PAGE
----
must insure the scientific integrity of the discussions and analysis in a NEPA analysis).
Southern Ore. Citizens Against Toxic Sprays v. Clark, 720 F.2d 1475, 1479 (9th Cir. 1983).
Final EIS, Appendix E, pp.38 and 39.

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the Kentucky River, which is the source of the water plant that this prison will, in some part, rely
upon if constructed.
See attached Figures 1-4 of coal mining slurry ponds and mining in Letcher County, as well as
in surrounding counties, which may impact common water sources. See Figures 5 and 6 re:
disproportionate health concerns in the region.
B. Water Quality
The EIS states that both proposed alternative sites would receive water from the Letcher County
Water & Sewer District (“LCWSD”).52 Yet the EIS is curiously uninformative concerning the
quality of water that will be delivered to the hundreds of prisoners who would be housed at the
new facility. The EIS indicates that water service to at least one of the proposed sites would
come from LCWSD’s Whitesburg treatment plant.53 The Whitesburg plant draws from the North
Fork of the Kentucky River.54
The public record indicates that there is valid reason for concerns about the water quality in the
North Fork, which:
originates in Letcher County and supplies water to Whitesburg and many downstream
communities in the state. Advisories against swimming in the river, prompted by high
levels of fecal coliform bacteria, have been in place since intensive testing began in 1991.
Even simple contact with the river water is considered a health hazard. Health statistics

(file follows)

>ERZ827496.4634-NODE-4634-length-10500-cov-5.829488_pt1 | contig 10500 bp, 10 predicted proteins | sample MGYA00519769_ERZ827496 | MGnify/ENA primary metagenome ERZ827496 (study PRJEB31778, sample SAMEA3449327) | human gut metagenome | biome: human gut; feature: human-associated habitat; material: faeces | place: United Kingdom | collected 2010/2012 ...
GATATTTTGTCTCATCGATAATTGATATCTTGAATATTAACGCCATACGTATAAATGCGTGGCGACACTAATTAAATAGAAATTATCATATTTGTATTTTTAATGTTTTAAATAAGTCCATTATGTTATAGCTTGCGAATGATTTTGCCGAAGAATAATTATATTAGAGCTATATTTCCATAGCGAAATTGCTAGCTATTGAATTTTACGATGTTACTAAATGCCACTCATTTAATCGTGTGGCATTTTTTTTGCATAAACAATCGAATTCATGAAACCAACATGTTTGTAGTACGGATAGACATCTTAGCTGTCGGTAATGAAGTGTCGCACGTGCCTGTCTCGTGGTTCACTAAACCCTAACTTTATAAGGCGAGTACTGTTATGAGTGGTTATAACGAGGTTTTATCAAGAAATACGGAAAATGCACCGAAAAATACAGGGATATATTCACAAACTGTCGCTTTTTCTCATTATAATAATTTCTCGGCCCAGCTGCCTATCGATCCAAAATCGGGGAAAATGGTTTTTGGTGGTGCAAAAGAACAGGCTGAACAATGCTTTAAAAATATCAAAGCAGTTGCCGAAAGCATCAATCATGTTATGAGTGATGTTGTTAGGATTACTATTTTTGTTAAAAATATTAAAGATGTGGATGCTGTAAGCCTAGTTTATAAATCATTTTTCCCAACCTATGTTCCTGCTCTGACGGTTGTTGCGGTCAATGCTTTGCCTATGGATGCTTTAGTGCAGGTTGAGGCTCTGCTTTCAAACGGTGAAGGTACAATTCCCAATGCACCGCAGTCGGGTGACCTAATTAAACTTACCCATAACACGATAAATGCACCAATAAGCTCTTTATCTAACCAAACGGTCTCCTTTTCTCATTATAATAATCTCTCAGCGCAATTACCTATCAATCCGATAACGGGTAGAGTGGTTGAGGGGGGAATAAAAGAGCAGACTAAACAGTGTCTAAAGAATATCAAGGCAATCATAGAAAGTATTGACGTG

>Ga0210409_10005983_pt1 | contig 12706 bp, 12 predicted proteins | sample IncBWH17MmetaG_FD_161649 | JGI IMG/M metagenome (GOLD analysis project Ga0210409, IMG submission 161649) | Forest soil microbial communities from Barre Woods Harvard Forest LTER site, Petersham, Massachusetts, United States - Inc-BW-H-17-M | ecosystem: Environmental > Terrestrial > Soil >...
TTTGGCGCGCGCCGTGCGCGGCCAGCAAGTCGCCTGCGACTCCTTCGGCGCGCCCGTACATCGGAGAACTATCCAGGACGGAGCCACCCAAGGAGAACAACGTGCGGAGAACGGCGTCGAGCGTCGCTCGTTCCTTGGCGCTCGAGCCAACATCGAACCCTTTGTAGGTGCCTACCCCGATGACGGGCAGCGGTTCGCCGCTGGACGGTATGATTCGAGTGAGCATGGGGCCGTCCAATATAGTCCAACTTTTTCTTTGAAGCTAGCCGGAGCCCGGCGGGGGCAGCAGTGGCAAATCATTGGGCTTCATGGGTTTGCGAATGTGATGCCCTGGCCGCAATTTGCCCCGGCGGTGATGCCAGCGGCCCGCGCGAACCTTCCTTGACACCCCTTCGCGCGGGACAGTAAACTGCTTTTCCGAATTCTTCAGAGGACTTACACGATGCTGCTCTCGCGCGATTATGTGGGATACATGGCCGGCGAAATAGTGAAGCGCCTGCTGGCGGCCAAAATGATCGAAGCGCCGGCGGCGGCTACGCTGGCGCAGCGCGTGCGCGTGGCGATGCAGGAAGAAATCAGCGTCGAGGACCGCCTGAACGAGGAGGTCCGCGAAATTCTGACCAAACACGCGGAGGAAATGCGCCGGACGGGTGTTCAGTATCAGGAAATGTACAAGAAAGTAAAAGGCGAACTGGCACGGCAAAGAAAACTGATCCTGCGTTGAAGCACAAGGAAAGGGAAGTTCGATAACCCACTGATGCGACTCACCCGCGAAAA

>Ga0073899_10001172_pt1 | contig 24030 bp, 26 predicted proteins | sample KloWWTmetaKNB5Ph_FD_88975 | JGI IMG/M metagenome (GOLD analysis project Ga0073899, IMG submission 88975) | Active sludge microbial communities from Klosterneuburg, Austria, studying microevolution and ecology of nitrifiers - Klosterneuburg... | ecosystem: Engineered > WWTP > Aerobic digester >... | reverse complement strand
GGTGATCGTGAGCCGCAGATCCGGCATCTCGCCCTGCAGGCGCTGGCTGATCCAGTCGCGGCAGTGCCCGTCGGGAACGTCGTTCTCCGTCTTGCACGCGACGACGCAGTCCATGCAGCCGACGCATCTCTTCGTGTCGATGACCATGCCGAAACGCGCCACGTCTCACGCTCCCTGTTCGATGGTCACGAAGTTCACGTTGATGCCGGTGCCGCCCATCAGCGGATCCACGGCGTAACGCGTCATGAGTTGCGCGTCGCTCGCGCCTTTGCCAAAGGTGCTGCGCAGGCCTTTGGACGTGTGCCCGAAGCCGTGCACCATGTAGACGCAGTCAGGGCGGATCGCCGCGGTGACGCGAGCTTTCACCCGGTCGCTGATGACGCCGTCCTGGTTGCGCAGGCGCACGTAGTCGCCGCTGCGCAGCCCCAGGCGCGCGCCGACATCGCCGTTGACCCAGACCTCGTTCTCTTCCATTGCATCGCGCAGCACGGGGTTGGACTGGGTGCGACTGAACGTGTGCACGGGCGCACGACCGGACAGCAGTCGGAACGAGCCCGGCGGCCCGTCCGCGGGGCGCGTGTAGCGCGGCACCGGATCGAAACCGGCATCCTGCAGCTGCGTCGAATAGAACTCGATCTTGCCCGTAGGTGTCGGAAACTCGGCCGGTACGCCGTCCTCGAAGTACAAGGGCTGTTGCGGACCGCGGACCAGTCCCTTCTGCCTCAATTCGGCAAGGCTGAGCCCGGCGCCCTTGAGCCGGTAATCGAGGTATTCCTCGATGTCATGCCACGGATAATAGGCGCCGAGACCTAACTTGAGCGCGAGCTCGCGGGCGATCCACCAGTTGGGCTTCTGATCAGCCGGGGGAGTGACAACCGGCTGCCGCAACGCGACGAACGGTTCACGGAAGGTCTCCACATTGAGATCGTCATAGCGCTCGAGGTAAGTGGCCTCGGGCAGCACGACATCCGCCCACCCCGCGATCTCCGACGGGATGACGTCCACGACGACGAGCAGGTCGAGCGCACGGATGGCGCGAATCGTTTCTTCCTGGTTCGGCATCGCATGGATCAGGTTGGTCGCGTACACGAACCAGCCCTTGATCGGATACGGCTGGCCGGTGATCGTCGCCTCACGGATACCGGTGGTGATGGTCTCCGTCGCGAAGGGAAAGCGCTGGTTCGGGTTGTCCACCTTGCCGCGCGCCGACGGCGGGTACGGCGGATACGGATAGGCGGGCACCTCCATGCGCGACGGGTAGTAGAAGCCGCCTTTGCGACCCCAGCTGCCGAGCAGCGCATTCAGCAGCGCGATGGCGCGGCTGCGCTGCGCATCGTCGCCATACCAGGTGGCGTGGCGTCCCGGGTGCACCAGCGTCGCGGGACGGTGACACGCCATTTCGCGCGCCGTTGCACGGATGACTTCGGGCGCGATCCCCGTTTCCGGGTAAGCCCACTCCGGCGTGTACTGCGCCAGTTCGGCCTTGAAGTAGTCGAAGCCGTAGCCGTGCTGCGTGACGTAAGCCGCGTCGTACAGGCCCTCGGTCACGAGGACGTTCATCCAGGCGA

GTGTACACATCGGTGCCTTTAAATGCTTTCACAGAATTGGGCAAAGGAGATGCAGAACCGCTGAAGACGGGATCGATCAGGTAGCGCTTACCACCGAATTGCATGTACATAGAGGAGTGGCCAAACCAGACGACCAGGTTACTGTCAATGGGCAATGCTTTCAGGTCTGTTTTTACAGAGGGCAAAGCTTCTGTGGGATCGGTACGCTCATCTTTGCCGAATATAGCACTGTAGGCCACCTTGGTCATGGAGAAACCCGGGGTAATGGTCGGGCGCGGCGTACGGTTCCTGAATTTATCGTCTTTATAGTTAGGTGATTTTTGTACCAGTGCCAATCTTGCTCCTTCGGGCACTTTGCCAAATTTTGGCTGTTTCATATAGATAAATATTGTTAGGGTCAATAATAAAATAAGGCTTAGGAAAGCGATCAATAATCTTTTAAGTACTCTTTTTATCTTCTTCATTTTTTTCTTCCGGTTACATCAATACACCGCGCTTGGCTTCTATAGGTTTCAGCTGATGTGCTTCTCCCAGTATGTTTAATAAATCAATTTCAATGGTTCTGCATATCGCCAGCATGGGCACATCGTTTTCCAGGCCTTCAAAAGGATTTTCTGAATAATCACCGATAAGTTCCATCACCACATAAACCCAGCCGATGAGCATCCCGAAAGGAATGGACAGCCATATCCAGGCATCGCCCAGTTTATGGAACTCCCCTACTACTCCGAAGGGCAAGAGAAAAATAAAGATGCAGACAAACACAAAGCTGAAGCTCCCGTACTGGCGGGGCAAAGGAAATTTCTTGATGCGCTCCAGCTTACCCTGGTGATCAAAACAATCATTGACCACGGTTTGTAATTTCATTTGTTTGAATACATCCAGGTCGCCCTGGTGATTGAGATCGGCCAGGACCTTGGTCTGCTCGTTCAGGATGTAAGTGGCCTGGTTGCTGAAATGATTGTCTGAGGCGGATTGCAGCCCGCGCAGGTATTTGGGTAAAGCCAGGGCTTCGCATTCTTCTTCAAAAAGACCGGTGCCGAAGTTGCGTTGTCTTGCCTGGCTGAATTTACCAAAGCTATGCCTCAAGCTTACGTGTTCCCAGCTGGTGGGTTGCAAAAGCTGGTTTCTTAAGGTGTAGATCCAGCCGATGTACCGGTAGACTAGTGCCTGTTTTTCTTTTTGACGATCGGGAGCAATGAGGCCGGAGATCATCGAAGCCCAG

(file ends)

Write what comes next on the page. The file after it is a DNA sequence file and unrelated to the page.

indicate that the average annual incidence of hepatitis A, a waterborne disease, is
significantly higher in Letcher County than in Kentucky and nearly double the national
incidence. The leading sources of the bacterial contamination are defective septic systems
and illegal straight pipes.55
In addition, a 2000 study sponsored by Eastern Kentucky PRIDE56 concluded that “Letcher
County has significant water quality problems related to both straight pipes and AMD [acid mine
drainage] sites.”57
Although the area (particularly through the efforts of the LCWSD) has improved water quality
over time, the EIS fails to address the current level of risk posed to water users and how that risk
would change with the increased demand associated with the proposed prison siting. Recent
testing shows that LCWSD water contains four contaminants (total trihalomethanes, total
haloacetic acids, aluminum and lead) in amounts that exceed health guidelines.58 The LCWSD’s

EIS §§ and
EIS, Appendix D § 4.0 (alternative site 2 is served by LCWSD’s Whitesburg wastewater treatment plant).
Letcher County Water & Sewer Dist., Water Quality Report for 2013. (Appears there may now be problems with
retrieving this file. The source of this document is: )
Jeff Hughes, et al., Drinking Water and Wastewater Infrastructure in Appalachia: An Analysis of Capital Funding
and Funding Gaps (July 2005), Appendix E at 61 (footnotes omitted).